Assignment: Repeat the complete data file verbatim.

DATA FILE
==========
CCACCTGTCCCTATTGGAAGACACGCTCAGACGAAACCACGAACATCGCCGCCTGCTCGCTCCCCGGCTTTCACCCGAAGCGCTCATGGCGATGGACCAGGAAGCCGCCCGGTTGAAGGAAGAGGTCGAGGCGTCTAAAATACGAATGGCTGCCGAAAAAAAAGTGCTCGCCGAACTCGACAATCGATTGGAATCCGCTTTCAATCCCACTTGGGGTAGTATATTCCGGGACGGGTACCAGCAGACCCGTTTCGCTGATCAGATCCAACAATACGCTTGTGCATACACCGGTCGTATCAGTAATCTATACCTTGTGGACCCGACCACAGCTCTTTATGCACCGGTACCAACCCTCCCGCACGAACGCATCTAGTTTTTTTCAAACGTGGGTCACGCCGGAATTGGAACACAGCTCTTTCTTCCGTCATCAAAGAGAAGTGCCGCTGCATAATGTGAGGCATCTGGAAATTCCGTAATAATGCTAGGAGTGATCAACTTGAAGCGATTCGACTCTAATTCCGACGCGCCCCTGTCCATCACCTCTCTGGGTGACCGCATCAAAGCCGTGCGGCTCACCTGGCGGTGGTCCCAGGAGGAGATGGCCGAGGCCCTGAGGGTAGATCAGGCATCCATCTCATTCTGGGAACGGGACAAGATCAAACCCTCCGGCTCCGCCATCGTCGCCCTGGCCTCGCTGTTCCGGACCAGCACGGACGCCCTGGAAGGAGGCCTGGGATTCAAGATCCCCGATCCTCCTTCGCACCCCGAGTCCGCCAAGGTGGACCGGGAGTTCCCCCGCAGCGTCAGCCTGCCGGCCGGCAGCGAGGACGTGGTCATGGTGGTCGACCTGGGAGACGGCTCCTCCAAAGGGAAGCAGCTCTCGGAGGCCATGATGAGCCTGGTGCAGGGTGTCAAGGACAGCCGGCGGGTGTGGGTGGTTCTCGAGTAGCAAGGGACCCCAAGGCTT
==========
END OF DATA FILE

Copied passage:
CCACCTGTCCCTATTGGAAGACACGCTCAGACGAAACCACGAACATCGCCGCCTGCTCGCTCCCCGGCTTTCACCCGAAGCGCTCATGGCGATGGACCAGGAAGCCGCCCGGTTGAAGGAAGAGGTCGAGGCGTCTAAAATACGAATGGCTGCCGAAAAAAAAGTGCTCGCCGAACTCGACAATCGATTGGAATCCGCTTTCAATCCCACTTGGGGTAGTATATTCCGGGACGGGTACCAGCAGACCCGTTTCGCTGATCAGATCCAACAATACGCTTGTGCATACACCGGTCGTATCAGTAATCTATACCTTGTGGACCCGACCACAGCTCTTTATGCACCGGTACCAACCCTCCCGCACGAACGCATCTAGTTTTTTTCAAACGTGGGTCACGCCGGAATTGGAACACAGCTCTTTCTTCCGTCATCAAAGAGAAGTGCCGCTGCATAATGTGAGGCATCTGGAAATTCCGTAATAATGCTAGGAGTGATCAACTTGAAGCGATTCGACTCTAATTCCGACGCGCCCCTGTCCATCACCTCTCTGGGTGACCGCATCAAAGCCGTGCGGCTCACCTGGCGGTGGTCCCAGGAGGAGATGGCCGAGGCCCTGAGGGTAGATCAGGCATCCATCTCATTCTGGGAACGGGACAAGATCAAACCCTCCGGCTCCGCCATCGTCGCCCTGGCCTCGCTGTTCCGGACCAGCACGGACGCCCTGGAAGGAGGCCTGGGATTCAAGATCCCCGATCCTCCTTCGCACCCCGAGTCCGCCAAGGTGGACCGGGAGTTCCCCCGCAGCGTCAGCCTGCCGGCCGGCAGCGAGGACGTGGTCATGGTGGTCGACCTGGGAGACGGCTCCTCCAAAGGGAAGCAGCTCTCGGAGGCCATGATGAGCCTGGTGCAGGGTGTCAAGGACAGCCGGCGGGTGTGGGTGGTTCTCGAGTAGCAAGGGACCCCAAGGCTT